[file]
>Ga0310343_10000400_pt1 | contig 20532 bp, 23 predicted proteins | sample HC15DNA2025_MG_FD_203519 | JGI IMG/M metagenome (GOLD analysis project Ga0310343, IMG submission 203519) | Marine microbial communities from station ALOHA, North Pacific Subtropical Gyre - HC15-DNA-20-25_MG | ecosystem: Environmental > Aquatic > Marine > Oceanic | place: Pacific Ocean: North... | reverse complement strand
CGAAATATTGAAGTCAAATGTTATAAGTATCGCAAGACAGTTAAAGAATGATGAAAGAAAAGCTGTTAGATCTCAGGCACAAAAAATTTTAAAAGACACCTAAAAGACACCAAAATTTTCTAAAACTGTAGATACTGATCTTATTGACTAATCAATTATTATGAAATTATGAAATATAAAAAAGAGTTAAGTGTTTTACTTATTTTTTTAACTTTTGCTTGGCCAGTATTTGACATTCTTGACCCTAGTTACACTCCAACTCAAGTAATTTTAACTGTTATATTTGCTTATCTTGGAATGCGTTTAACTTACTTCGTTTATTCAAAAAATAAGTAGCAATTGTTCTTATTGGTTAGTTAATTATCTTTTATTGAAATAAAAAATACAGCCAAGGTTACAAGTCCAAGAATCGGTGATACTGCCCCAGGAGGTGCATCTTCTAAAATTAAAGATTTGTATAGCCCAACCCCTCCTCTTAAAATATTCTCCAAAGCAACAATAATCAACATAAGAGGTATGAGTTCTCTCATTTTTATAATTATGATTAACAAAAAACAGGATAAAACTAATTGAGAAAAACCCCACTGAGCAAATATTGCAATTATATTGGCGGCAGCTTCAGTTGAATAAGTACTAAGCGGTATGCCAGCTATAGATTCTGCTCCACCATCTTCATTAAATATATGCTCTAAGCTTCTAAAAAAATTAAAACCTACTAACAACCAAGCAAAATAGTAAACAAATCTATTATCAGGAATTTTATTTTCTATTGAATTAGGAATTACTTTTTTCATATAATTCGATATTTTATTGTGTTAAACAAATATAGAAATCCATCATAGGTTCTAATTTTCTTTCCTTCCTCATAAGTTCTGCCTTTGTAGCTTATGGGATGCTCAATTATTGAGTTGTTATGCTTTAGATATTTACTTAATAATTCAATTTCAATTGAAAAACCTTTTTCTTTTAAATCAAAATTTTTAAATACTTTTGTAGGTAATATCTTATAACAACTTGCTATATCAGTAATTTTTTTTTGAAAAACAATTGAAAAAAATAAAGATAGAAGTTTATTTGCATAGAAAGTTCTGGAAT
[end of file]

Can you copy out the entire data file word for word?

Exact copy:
>Ga0310343_10000400_pt1 | contig 20532 bp, 23 predicted proteins | sample HC15DNA2025_MG_FD_203519 | JGI IMG/M metagenome (GOLD analysis project Ga0310343, IMG submission 203519) | Marine microbial communities from station ALOHA, North Pacific Subtropical Gyre - HC15-DNA-20-25_MG | ecosystem: Environmental > Aquatic > Marine > Oceanic | place: Pacific Ocean: North... | reverse complement strand
CGAAATATTGAAGTCAAATGTTATAAGTATCGCAAGACAGTTAAAGAATGATGAAAGAAAAGCTGTTAGATCTCAGGCACAAAAAATTTTAAAAGACACCTAAAAGACACCAAAATTTTCTAAAACTGTAGATACTGATCTTATTGACTAATCAATTATTATGAAATTATGAAATATAAAAAAGAGTTAAGTGTTTTACTTATTTTTTTAACTTTTGCTTGGCCAGTATTTGACATTCTTGACCCTAGTTACACTCCAACTCAAGTAATTTTAACTGTTATATTTGCTTATCTTGGAATGCGTTTAACTTACTTCGTTTATTCAAAAAATAAGTAGCAATTGTTCTTATTGGTTAGTTAATTATCTTTTATTGAAATAAAAAATACAGCCAAGGTTACAAGTCCAAGAATCGGTGATACTGCCCCAGGAGGTGCATCTTCTAAAATTAAAGATTTGTATAGCCCAACCCCTCCTCTTAAAATATTCTCCAAAGCAACAATAATCAACATAAGAGGTATGAGTTCTCTCATTTTTATAATTATGATTAACAAAAAACAGGATAAAACTAATTGAGAAAAACCCCACTGAGCAAATATTGCAATTATATTGGCGGCAGCTTCAGTTGAATAAGTACTAAGCGGTATGCCAGCTATAGATTCTGCTCCACCATCTTCATTAAATATATGCTCTAAGCTTCTAAAAAAATTAAAACCTACTAACAACCAAGCAAAATAGTAAACAAATCTATTATCAGGAATTTTATTTTCTATTGAATTAGGAATTACTTTTTTCATATAATTCGATATTTTATTGTGTTAAACAAATATAGAAATCCATCATAGGTTCTAATTTTCTTTCCTTCCTCATAAGTTCTGCCTTTGTAGCTTATGGGATGCTCAATTATTGAGTTGTTATGCTTTAGATATTTACTTAATAATTCAATTTCAATTGAAAAACCTTTTTCTTTTAAATCAAAATTTTTAAATACTTTTGTAGGTAATATCTTATAACAACTTGCTATATCAGTAATTTTTTTTTGAAAAACAATTGAAAAAAATAAAGATAGAAGTTTATTTGCATAGAAAGTTCTGGAAT